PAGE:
We are subscribed to every font of statistical and qualitative knowledge you could need to help identify the opportunities.  Global, European and Irish consumer data. eCommerce trends. Societal trends. Media consumption. Case studies. From everything from Foresight Factory, through to the Future Foundation and then complimented by the owned-data we process and receive through our always on social monitoring and bespoke sectorial analysis.

So please just ask your agency. We’re happy to help.

But to help get you thinking I wanted to share three questions for you today that I’ve used to try and focus or identify those threats and opportunities. They help me. Maybe they can help you.

Borrowed with pride from amalgams of everyone from Dan Sullivan to Jeff Bezos they help me to frame my thinking about mine – and my clients’ business – in a way that forces constructive, business building thinking.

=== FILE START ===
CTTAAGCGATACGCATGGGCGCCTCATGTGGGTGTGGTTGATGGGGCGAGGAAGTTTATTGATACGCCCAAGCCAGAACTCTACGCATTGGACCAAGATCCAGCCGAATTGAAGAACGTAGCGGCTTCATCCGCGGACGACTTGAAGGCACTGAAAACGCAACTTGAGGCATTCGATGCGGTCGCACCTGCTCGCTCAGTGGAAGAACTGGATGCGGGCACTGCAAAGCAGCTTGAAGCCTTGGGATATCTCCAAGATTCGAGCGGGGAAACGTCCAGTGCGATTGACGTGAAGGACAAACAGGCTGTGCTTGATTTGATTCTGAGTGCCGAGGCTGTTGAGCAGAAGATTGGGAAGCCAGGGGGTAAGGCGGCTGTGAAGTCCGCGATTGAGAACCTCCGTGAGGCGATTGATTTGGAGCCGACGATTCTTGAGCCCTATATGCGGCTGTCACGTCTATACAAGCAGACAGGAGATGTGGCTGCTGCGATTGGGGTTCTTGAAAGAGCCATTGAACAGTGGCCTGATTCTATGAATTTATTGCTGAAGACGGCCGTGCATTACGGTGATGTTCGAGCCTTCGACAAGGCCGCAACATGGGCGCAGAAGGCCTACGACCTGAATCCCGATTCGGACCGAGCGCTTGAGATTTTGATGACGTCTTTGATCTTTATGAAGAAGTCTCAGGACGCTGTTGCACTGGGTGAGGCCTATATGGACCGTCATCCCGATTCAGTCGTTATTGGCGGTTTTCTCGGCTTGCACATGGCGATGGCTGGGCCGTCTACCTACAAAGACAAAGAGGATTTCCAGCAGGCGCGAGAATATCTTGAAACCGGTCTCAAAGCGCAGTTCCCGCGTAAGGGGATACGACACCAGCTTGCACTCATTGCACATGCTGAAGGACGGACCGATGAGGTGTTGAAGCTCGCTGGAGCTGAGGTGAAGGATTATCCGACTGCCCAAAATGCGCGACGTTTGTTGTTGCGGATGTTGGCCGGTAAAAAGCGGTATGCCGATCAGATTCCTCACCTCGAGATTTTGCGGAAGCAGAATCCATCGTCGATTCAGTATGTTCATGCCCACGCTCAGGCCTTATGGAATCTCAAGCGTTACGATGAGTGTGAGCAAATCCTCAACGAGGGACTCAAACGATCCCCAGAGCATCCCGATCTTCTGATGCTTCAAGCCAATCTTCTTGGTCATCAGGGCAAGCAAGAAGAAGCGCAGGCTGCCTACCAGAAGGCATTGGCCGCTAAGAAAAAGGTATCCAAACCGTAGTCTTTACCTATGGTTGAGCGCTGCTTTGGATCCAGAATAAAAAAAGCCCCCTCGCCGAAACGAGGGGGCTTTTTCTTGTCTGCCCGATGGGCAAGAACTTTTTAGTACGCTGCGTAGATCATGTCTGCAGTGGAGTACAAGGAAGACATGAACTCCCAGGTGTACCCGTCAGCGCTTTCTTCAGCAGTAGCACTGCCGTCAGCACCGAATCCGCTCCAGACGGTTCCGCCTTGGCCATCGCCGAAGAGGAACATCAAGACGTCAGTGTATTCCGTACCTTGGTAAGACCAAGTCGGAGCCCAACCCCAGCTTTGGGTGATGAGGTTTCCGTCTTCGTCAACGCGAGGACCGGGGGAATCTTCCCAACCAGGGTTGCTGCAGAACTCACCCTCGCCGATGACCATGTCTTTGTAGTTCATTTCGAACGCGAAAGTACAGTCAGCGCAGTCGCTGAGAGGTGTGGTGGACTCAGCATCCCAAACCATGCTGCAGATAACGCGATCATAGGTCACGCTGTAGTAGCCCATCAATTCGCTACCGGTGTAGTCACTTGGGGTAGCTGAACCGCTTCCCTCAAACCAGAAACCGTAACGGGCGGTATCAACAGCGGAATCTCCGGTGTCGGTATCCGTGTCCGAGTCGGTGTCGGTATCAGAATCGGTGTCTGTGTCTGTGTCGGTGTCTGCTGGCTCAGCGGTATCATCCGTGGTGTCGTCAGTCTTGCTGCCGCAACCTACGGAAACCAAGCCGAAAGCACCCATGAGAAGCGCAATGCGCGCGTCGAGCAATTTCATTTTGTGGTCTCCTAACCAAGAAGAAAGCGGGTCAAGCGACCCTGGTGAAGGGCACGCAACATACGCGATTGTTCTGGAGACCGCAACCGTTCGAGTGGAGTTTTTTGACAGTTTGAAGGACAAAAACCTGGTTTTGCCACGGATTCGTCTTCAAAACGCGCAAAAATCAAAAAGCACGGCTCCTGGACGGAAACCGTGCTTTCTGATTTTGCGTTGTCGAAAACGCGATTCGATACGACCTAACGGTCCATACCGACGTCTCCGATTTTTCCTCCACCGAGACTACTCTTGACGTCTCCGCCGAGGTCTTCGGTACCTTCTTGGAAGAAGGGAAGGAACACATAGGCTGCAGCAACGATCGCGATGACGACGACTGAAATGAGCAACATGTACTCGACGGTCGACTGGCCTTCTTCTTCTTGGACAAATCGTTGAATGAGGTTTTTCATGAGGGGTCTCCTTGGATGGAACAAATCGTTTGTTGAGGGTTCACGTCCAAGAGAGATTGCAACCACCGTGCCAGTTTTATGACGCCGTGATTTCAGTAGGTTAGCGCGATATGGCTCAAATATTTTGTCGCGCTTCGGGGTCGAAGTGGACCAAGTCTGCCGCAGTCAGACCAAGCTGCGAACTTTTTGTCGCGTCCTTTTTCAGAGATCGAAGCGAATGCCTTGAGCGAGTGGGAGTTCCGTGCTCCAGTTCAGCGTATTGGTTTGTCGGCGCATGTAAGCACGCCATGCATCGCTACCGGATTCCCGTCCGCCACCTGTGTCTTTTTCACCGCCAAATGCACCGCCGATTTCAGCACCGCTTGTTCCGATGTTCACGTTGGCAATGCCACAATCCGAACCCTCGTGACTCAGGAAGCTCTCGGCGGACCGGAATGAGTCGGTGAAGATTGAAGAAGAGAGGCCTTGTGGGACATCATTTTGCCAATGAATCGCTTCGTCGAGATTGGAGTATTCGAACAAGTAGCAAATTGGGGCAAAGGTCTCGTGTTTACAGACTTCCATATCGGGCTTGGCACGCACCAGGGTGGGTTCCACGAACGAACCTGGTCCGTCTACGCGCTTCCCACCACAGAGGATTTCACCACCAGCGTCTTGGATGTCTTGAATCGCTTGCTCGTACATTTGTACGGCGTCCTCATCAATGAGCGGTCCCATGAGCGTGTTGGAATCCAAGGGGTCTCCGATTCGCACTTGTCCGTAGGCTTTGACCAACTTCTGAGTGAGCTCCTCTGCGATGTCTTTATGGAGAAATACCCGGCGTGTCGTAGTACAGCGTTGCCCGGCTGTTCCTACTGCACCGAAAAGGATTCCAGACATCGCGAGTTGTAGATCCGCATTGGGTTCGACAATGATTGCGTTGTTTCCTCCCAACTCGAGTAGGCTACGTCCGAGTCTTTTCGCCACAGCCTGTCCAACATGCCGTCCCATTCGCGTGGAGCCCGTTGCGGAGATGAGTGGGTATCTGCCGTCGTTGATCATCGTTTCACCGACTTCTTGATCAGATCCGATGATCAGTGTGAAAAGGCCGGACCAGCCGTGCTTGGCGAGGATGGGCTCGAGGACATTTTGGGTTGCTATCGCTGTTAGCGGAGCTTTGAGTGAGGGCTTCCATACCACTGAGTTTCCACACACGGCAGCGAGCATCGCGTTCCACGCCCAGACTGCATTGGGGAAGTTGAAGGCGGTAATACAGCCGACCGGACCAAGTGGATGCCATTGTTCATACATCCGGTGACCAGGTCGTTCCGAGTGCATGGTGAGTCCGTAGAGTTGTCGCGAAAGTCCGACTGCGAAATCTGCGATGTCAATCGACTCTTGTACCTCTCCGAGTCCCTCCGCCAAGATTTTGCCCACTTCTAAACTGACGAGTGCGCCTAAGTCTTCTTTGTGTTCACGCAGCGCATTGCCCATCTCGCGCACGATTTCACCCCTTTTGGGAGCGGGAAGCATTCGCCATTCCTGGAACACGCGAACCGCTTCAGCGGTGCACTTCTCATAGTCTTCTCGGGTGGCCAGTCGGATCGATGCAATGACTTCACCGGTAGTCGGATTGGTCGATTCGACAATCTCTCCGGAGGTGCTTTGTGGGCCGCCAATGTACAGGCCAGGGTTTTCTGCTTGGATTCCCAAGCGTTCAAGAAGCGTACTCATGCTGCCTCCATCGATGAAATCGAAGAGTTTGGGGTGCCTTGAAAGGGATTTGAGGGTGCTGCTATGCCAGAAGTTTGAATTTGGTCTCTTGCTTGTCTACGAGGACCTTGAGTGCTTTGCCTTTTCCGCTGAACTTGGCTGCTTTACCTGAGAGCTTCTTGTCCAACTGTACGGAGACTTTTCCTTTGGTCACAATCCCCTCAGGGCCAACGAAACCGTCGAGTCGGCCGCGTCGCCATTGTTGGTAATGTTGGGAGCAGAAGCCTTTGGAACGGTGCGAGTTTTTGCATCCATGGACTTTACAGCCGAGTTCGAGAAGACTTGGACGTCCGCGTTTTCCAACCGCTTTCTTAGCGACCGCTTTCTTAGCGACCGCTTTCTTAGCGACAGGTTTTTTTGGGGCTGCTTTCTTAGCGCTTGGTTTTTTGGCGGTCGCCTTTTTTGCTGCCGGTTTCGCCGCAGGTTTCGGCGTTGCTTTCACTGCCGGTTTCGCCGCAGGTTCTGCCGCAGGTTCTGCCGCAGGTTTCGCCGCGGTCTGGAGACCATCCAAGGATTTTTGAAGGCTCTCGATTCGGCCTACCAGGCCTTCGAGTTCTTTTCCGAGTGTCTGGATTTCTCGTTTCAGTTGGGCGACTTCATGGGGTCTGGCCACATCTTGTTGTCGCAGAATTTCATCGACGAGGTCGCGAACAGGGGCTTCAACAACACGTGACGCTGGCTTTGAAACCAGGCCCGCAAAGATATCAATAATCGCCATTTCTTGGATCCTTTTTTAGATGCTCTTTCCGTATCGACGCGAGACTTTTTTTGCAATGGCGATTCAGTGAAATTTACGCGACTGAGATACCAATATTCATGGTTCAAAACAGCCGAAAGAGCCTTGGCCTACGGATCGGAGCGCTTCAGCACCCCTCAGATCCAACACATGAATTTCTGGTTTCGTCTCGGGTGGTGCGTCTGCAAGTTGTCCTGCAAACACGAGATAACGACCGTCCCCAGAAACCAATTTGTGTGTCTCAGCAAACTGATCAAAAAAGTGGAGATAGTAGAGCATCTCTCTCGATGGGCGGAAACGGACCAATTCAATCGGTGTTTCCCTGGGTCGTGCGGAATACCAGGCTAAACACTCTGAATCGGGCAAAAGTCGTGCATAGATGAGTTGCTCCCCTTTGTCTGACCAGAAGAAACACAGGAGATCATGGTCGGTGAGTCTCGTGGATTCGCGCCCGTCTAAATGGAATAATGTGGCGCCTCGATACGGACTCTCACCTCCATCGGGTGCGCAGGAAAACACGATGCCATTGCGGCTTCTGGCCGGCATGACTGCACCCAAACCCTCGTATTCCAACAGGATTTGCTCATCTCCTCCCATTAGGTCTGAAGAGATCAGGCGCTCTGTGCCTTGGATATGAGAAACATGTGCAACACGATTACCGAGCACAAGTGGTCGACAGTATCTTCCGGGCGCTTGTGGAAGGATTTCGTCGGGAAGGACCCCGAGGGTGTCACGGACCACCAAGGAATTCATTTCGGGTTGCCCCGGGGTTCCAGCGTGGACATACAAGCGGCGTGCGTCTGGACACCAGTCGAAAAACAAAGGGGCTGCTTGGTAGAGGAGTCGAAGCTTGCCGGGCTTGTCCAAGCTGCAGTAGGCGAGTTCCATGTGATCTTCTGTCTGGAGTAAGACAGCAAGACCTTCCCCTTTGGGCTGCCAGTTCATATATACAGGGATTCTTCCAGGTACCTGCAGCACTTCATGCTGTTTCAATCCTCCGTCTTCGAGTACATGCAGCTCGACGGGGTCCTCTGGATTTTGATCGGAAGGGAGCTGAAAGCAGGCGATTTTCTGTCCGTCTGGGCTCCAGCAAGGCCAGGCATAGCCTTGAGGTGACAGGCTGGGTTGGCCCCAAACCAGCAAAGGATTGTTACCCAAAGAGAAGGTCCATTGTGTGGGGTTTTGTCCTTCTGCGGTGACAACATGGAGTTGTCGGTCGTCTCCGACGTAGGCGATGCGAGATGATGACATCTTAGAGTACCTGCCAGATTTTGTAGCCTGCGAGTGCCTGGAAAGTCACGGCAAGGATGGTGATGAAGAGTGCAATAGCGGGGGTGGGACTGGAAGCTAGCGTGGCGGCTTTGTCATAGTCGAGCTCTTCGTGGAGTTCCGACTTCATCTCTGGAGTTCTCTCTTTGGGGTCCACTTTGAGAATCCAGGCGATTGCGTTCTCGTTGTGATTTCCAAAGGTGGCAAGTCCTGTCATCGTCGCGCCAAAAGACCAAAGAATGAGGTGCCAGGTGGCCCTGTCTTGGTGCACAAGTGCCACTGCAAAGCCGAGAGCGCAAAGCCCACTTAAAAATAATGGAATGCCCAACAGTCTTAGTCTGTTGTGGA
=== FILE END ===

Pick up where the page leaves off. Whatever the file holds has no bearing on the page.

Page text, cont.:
First up, build the business that would put your business out of business.

Covid-19 has enforced evolution. This exercise asks you to do the same thing. Imagine and then design the business that could out-perform your business? What would it look like? What services would it offer and how would it impact on your existing business?

Next, fast-forward three years to when you are sitting down with your agency to celebrate the success of your business and your (marketing-driven) business transformation.  What exactly was it that allowed your business achieve this success?